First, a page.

Bogles are good at hiding. The only hint of one might be that children keep disappearing. There are those as don't believe in bogles, but Birdie knows better. She's been a bogler's apprentice for quite some time and she's helped her master to catch many monsters. Bogles love children, so they make excellent bait. All Birdie has to do is stand in a circle of salt and sing. What could be simpler than that? It's a lot better than many of the other jobs orphans take. Except of course that a moment's hesitation or a stumble could mean that her apprenticeship will come to a swift and deadly end.
Birdie is strong-willed and independent as she fights to be recognized for the hero she is despite people constantly underestimating her. The other characters are fun to read about as well from the dodger-like Ned to the impressive Miss Eames. The bogle-catching episodes provide plenty of suspense while the bigger story provides a mystery to be solved. Jinks, as usual, finds ways to slip humor in throughout the story.
Juliet is a maid in King's College. She works at night, cleaning off the blood stains in the operating theatre when the halls are as dark and silent as a grave. It would bother many ladies and many men, but she is her father's daughter and she is made of stronger stuff. She grew up falling asleep to screams from his laboratory where he performed the experiments that disgraced him and led to Juliet's dreary circumstances. After believing herself an orphan for many years, she is shocked to discover that her father is alive and well--performing his experiments on an island far from the prying eyes of society. She is warned that it's no place for a lady, but when things turn from bad to worse she is forced to flee London and travel to the island of her father, Doctor Moreau.
This book was deliciously atmospheric. I could feel the gloomy London fog and the oppressive tropical heat. The hints about the full extent of her father's experiments keep the tension high and his secretive nature casts a shadow of doubt over everything. Juliet finds herself caught in a love triangle with high stakes as who she trusts may decide whether she lives or dies. Juliet is a wonderful heroine bold enough to do what needs to be done even when the men around her quail at the task. The Madman's Daughter is a thrilling gothic romance based on a classic Victorian science fiction story.
If you understand the basics of supply and demand, you can make a good life for yourself anywhere. Even in juvenile detention. In prison, supplies of everything are limited and demand is high. But there's one thing in particular the inmates crave: candy. Some like it sweet and some like it sour but everyone likes something. Shreve has the candy market cornered and is set to serve the rest of his sentence in comfort--until he gets a new cellmate. Right away, Shreve can tell there's something off about Jack. Then he finds out that he has twelve fingers and twelve toes. That's only the tip of the bizarre iceberg. Soon Shreve and Jack are on the run and caught in a plot straight from an X-Men comic. The people chasing them want much more than to just throw them back in prison. But how can they hide from someone who can invade people's minds?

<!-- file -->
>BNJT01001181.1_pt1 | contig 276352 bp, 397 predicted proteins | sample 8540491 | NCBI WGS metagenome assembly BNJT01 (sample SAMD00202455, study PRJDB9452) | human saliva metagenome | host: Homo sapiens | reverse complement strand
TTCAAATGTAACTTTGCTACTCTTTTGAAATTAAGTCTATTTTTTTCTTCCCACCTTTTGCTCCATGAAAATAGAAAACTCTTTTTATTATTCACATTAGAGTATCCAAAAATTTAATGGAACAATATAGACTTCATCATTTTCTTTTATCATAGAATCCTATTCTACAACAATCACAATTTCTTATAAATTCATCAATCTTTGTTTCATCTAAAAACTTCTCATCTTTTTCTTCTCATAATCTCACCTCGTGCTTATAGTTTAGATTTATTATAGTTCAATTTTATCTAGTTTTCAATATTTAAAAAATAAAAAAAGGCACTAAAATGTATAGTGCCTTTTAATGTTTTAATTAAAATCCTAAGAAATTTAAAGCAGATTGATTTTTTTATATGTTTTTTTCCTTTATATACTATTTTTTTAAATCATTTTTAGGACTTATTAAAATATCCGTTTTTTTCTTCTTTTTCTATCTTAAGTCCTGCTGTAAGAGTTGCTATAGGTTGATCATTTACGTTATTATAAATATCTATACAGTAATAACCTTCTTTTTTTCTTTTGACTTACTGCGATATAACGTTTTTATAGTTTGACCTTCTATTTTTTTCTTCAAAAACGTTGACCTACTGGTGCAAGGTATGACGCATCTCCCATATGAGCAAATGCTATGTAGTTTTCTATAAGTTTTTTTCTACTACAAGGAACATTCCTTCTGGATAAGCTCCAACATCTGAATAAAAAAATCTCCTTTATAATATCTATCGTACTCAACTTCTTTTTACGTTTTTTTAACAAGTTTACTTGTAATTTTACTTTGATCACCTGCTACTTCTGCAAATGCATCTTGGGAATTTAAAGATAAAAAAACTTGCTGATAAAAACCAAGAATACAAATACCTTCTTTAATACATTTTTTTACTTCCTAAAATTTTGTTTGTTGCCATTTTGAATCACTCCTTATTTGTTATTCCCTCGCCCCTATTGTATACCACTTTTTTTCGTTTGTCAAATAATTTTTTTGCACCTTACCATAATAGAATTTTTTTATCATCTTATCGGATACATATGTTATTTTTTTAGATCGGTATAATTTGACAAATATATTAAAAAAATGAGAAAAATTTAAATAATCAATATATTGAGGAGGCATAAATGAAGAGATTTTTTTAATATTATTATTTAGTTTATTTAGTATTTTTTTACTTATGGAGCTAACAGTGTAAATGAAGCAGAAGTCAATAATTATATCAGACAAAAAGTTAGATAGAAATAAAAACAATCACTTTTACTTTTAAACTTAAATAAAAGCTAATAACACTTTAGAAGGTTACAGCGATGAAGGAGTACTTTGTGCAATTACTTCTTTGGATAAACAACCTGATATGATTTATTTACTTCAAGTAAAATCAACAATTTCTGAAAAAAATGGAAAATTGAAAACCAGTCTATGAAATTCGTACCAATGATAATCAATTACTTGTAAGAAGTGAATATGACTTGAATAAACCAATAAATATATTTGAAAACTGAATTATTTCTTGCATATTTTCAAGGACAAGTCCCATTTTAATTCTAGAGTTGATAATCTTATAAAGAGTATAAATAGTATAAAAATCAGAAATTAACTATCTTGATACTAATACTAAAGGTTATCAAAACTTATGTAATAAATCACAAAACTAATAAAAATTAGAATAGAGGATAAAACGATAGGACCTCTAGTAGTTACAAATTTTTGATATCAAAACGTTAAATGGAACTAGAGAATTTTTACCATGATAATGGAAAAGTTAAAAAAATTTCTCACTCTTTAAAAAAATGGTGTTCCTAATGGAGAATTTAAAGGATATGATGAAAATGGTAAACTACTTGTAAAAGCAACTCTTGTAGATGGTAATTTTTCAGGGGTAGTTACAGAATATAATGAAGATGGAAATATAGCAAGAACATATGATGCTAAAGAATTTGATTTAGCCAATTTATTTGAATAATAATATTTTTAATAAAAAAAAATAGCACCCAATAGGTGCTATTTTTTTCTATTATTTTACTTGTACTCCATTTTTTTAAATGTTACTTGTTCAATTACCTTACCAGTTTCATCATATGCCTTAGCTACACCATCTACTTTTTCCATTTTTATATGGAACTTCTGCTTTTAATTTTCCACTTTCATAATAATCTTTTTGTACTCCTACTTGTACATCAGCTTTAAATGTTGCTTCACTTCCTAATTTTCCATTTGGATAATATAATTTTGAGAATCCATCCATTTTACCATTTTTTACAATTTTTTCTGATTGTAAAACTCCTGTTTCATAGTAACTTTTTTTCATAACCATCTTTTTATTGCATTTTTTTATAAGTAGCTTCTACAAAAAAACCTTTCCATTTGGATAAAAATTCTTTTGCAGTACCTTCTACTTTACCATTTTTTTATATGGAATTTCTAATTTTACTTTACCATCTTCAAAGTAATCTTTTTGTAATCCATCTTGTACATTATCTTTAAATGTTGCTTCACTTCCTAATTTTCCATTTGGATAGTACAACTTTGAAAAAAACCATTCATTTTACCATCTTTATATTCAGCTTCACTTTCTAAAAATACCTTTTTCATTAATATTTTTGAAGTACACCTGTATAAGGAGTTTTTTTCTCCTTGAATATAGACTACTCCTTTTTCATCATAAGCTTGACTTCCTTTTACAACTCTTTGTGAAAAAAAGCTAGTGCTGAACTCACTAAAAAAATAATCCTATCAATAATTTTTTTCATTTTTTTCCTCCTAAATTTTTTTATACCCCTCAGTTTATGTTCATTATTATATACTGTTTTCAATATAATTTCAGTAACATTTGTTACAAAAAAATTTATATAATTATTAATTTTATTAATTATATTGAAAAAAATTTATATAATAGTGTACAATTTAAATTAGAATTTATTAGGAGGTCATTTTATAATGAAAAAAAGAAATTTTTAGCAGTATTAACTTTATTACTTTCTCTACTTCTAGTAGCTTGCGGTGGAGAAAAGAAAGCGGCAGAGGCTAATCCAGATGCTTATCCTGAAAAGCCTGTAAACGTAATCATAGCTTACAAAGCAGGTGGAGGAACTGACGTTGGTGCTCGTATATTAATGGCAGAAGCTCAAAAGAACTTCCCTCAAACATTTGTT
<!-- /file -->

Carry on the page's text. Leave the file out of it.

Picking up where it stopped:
The plot is absolutely relentless and Shreve's voice adds humor to the story even in its darker corners. The villains are delightfully sinister and the heroes brave and resourceful. The story isn't entirely black and white though. The plot keeps twisting leaving the motives of even the villains in question. In addition to these acts of mutant violence the story sheds light on some harsh realities of the non-supernatural variety. Jacobs does a great job balancing a fast-paced plot with thought-provoking elements.
The Lady Lamorna wants a beautifully hideous new dress. A dress with skulls all along the hem and a motif of poison ivy with blood-red petticoats. There is only one problem: her supply of gold is running a bit low. So she conceives of a wonderfully awful plan to turn the princes of the neighboring kingdoms into frogs and then charge their parents for her potions to return them to their royal selves. But people keep messing up her perfect plan: trueheart Gracie Gillypot, Gracie's evil stepsister, a fast-talking bat, and even one of the princes. Lamorna will make them regret interfering.
I love the dark humour of this book and its fairy tale feel. Fans of Lemony Snicket will love this funny, fantastic series
Are you musically talented? Harold Knishke isn't. In fact, he’s terrible. So terrible that one summer day his flute teacher asks him to quit, and even offers to buy his instrument. With money in his pocket and free time Harold hits the streets of Chicago in search of some entertainment. He ends up at the Art Institute where he decides to become an artist. Chicago in the 1960's is an exciting time for aspiring artists and Harold soon blends in with the beatnik crowd where he learns that not everyone is as crazy as they seem, and some are even crazier.
This book is full of a wonderful, dry humor and a strong absurdist sensibility. Harold wanders around Chicago running into one bizarre character after another. They're not entirely realistic but they are highly entertaining and they teach him real lessons. I'd give this to fans of comedy and art who are willing to suspend disbelief.